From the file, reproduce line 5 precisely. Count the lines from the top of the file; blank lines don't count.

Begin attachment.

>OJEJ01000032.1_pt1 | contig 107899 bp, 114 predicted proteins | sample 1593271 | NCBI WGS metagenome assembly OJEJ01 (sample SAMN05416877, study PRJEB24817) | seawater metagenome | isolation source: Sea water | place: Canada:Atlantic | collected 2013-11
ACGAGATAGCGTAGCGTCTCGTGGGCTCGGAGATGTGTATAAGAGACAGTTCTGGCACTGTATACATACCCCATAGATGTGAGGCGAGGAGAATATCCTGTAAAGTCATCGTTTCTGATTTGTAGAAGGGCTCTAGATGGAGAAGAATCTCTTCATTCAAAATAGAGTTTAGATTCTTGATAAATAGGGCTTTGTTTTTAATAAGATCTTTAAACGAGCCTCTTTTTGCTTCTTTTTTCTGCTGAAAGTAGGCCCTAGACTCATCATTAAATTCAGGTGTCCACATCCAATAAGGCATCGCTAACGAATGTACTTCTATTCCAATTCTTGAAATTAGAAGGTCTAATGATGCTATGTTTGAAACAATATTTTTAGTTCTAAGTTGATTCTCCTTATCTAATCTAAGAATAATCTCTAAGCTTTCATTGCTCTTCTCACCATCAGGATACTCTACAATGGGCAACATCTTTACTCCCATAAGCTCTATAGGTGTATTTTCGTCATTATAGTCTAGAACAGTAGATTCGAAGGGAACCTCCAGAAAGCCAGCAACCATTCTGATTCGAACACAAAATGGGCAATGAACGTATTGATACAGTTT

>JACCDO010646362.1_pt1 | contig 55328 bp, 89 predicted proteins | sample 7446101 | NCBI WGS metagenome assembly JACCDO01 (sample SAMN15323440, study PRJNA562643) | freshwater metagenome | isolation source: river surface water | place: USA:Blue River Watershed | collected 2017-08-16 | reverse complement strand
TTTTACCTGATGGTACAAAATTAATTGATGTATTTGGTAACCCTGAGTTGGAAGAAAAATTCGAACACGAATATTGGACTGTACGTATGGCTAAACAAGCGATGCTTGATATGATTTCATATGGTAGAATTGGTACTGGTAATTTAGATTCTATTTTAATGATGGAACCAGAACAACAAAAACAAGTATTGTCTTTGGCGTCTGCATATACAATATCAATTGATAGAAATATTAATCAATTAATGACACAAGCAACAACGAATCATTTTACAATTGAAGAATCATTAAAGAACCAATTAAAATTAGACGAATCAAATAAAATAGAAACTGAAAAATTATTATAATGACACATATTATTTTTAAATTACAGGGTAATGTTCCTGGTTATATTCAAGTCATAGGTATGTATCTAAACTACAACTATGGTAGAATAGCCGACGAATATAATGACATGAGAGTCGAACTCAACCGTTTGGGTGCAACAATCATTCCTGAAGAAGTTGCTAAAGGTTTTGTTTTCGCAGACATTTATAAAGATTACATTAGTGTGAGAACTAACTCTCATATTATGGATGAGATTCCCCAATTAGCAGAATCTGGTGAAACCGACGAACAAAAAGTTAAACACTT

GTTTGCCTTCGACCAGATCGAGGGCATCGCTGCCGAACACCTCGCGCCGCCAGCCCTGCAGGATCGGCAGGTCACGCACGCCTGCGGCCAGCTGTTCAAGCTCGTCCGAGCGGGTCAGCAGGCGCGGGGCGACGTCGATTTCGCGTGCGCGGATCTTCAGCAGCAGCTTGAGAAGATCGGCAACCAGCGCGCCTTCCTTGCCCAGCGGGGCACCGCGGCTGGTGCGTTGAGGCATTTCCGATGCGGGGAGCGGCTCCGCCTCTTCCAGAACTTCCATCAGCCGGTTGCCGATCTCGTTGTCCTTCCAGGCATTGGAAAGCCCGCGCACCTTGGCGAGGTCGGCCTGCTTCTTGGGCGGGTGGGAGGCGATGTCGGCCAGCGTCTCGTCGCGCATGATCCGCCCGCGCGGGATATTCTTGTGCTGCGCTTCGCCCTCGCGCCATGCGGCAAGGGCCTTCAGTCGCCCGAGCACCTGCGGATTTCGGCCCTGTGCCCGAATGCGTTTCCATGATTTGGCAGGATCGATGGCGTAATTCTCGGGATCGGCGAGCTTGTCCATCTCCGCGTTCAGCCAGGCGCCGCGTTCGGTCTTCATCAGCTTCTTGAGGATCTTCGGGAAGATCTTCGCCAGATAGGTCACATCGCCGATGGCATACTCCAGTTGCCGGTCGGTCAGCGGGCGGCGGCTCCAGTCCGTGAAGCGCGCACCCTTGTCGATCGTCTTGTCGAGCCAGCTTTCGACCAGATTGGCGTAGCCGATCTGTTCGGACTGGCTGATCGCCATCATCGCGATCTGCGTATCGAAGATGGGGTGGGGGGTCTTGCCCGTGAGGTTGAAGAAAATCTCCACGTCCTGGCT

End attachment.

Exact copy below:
GTTTGCCTTCGACCAGATCGAGGGCATCGCTGCCGAACACCTCGCGCCGCCAGCCCTGCAGGATCGGCAGGTCACGCACGCCTGCGGCCAGCTGTTCAAGCTCGTCCGAGCGGGTCAGCAGGCGCGGGGCGACGTCGATTTCGCGTGCGCGGATCTTCAGCAGCAGCTTGAGAAGATCGGCAACCAGCGCGCCTTCCTTGCCCAGCGGGGCACCGCGGCTGGTGCGTTGAGGCATTTCCGATGCGGGGAGCGGCTCCGCCTCTTCCAGAACTTCCATCAGCCGGTTGCCGATCTCGTTGTCCTTCCAGGCATTGGAAAGCCCGCGCACCTTGGCGAGGTCGGCCTGCTTCTTGGGCGGGTGGGAGGCGATGTCGGCCAGCGTCTCGTCGCGCATGATCCGCCCGCGCGGGATATTCTTGTGCTGCGCTTCGCCCTCGCGCCATGCGGCAAGGGCCTTCAGTCGCCCGAGCACCTGCGGATTTCGGCCCTGTGCCCGAATGCGTTTCCATGATTTGGCAGGATCGATGGCGTAATTCTCGGGATCGGCGAGCTTGTCCATCTCCGCGTTCAGCCAGGCGCCGCGTTCGGTCTTCATCAGCTTCTTGAGGATCTTCGGGAAGATCTTCGCCAGATAGGTCACATCGCCGATGGCATACTCCAGTTGCCGGTCGGTCAGCGGGCGGCGGCTCCAGTCCGTGAAGCGCGCACCCTTGTCGATCGTCTTGTCGAGCCAGCTTTCGACCAGATTGGCGTAGCCGATCTGTTCGGACTGGCTGATCGCCATCATCGCGATCTGCGTATCGAAGATGGGGTGGGGGGTCTTGCCCGTGAGGTTGAAGAAAATCTCCACGTCCTGGCT